NEWS: Improving PR’s image has now become a matter of honours

Just to be on the safe side, I feel I must start this column with a four-letter acronym: e&oe - errors and omissions excepted. You would understand entirely if you had just left yourself cross-eyed after checking through 13 columns of small print listing the thousand or so people figuring in the Queen’s Birthday Honours.

Just to be on the safe side, I feel I must start this column with a

four-letter acronym: e&oe - errors and omissions excepted. You would

understand entirely if you had just left yourself cross-eyed after

checking through 13 columns of small print listing the thousand or so

people figuring in the Queen’s Birthday Honours.



I have found people honoured, among many other things, for services to

automobile components, transportation planning, sonar surveying, the

parachute industry, parallel computing, town twinning and understanding

the Holocaust. But, e&oe, I have searched in vain for the legend ‘for

services to public relations’.



This is a pity. And, given the handle to my name, which came up with the

rations when I ‘retired’, I trust that I can note this omission with

regret without being misunderstood.



I do so in full recognition of a number of mitigating factors. First, it

would be unrealistic to expect PR to be recognised every June and New

Year. You cannot build a case for its greater recognition on its absence

from one honours list. Second, a number of public sector colleagues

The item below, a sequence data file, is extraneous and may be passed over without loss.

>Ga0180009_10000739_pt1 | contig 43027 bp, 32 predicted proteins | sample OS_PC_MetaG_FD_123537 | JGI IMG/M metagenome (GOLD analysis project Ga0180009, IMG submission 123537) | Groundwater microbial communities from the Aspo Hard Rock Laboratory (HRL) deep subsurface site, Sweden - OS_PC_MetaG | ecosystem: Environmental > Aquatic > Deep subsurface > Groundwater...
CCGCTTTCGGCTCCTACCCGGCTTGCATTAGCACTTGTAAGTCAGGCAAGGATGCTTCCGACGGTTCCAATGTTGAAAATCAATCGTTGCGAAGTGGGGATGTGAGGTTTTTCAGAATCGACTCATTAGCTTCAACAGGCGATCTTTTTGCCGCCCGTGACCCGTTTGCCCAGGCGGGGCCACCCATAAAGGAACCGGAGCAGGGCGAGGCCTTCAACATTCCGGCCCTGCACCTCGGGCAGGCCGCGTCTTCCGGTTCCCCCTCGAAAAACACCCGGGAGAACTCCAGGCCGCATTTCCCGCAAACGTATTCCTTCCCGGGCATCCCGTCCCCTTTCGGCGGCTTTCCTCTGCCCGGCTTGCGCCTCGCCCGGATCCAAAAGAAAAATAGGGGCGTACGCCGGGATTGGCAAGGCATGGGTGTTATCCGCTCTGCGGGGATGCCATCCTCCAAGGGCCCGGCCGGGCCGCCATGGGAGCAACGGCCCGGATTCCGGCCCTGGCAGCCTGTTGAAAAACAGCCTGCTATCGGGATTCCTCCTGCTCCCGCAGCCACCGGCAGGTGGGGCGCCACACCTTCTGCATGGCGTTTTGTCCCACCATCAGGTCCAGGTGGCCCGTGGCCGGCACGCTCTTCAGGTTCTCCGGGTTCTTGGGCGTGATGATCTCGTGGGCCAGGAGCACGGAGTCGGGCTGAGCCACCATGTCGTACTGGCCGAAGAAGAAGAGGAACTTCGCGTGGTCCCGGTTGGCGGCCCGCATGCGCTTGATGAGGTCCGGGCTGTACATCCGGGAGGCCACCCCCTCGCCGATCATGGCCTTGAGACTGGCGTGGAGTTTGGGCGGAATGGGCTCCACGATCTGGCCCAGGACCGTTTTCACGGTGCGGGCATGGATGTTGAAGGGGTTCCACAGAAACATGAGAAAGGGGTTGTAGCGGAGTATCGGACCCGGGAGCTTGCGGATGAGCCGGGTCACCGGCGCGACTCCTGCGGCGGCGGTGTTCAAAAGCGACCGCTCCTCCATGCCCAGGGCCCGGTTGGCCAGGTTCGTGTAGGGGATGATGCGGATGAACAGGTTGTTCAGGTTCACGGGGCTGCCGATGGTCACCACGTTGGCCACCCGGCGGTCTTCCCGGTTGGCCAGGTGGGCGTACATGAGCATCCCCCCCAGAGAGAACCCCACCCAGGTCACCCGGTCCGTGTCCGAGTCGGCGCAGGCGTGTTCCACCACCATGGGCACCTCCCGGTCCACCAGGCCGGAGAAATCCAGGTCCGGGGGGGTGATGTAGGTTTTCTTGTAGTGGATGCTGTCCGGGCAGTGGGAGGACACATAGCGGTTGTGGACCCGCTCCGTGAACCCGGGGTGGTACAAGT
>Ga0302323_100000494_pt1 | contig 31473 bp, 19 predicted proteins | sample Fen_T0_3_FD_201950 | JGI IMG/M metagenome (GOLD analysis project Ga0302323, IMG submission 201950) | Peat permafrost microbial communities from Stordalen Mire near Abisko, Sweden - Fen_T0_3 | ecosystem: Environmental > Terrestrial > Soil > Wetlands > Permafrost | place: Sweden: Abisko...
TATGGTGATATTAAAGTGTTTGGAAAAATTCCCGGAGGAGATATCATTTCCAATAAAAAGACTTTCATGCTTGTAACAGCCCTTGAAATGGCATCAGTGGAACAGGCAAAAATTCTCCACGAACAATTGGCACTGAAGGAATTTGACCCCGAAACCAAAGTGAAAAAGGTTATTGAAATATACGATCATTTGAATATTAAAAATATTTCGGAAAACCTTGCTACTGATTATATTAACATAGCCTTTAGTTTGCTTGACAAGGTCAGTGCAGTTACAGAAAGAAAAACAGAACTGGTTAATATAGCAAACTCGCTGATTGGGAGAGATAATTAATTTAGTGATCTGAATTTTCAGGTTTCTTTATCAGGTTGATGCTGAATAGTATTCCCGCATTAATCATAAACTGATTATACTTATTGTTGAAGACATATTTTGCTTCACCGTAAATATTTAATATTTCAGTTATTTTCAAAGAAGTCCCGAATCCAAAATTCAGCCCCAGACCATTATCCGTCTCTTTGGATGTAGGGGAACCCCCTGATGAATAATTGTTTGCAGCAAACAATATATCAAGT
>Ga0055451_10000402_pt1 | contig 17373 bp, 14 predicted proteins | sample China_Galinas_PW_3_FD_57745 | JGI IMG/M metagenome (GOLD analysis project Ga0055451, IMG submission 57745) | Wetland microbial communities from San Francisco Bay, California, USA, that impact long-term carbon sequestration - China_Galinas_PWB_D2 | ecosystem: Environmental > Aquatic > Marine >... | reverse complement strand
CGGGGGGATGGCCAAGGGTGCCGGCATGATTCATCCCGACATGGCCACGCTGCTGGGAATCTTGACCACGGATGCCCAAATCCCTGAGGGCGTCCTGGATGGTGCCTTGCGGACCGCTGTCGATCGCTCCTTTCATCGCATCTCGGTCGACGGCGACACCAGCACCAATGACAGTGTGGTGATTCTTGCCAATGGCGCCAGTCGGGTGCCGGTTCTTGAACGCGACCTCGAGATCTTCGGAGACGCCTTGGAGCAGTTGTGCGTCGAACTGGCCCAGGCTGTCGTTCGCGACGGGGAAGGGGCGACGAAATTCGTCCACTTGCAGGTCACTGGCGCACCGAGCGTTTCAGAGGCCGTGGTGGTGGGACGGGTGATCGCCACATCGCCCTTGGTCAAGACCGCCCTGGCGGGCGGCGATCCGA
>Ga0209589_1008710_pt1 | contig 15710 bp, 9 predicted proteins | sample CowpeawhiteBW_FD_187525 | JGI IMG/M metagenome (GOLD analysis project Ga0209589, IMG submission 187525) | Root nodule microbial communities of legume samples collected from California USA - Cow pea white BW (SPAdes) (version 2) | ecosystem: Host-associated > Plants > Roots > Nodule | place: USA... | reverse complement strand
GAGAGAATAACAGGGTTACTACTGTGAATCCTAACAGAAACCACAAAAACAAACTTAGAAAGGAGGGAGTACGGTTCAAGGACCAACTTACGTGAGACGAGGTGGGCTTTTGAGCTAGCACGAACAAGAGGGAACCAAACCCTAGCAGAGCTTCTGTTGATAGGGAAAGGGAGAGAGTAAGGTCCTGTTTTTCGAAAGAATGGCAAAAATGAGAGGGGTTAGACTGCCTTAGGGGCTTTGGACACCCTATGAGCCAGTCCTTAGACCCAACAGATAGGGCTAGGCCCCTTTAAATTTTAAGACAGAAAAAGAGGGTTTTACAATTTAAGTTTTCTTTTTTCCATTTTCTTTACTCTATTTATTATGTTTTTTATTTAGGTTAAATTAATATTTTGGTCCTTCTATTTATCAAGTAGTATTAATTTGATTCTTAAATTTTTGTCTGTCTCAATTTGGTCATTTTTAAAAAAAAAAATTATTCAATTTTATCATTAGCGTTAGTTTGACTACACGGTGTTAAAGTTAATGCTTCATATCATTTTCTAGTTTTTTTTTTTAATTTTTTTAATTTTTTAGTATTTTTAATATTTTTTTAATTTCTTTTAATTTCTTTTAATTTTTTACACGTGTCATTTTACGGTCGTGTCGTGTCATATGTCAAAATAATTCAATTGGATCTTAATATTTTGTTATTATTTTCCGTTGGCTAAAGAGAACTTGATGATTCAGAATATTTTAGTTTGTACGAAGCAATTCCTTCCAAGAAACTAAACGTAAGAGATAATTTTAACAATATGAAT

figured prominently in last weekend’s roll of honour.



Charles Anson, the Queen’s press secretary, became a Commander of the

Royal Victorian Order and Frazer Lindsay, the Forestry Commission’s

former head of information, an OBE. So did Ron Kirby, director of public

affairs at the Engineering Council. And Richard Balharry, promotions

officer at Scottish Natural Heritage, was awarded an MBE. But, like

Messrs Anson, Gee and Lindsay, Mr Kirby and Mr Balharry were not

honoured specifically for their services to PR. They got their gongs for

services to the engineering industry and nature conservation

respectively.



Which raises a serious question. Does it matter what PR persons are

honoured for, so long as their contribution is recognised? Could it not

even serve PR better if, like Messrs Kirby and Balharry, its

practitioners are seen as an integral part of their industries or

services? And isn’t it just possible that Miss Lyndall Burnham, a

Leicestershire Constabulary telephonist, who got the MBE, has done more

for PR than the lot of us professionals put together, even though her

award merely recognised her service to the police?



The issue is not as simple as it seems. But that does not destroy the

case for specifically recognising outstanding individual contributions

to PR, especially when our trade, craft or profession is striving for a

respectable place in the nation’s affairs. I suspect this is another

example of how PR’s own PR is letting the side down, allowing it, when

honours recommendations come to be considered, to fall down the crack

between journalism and business.



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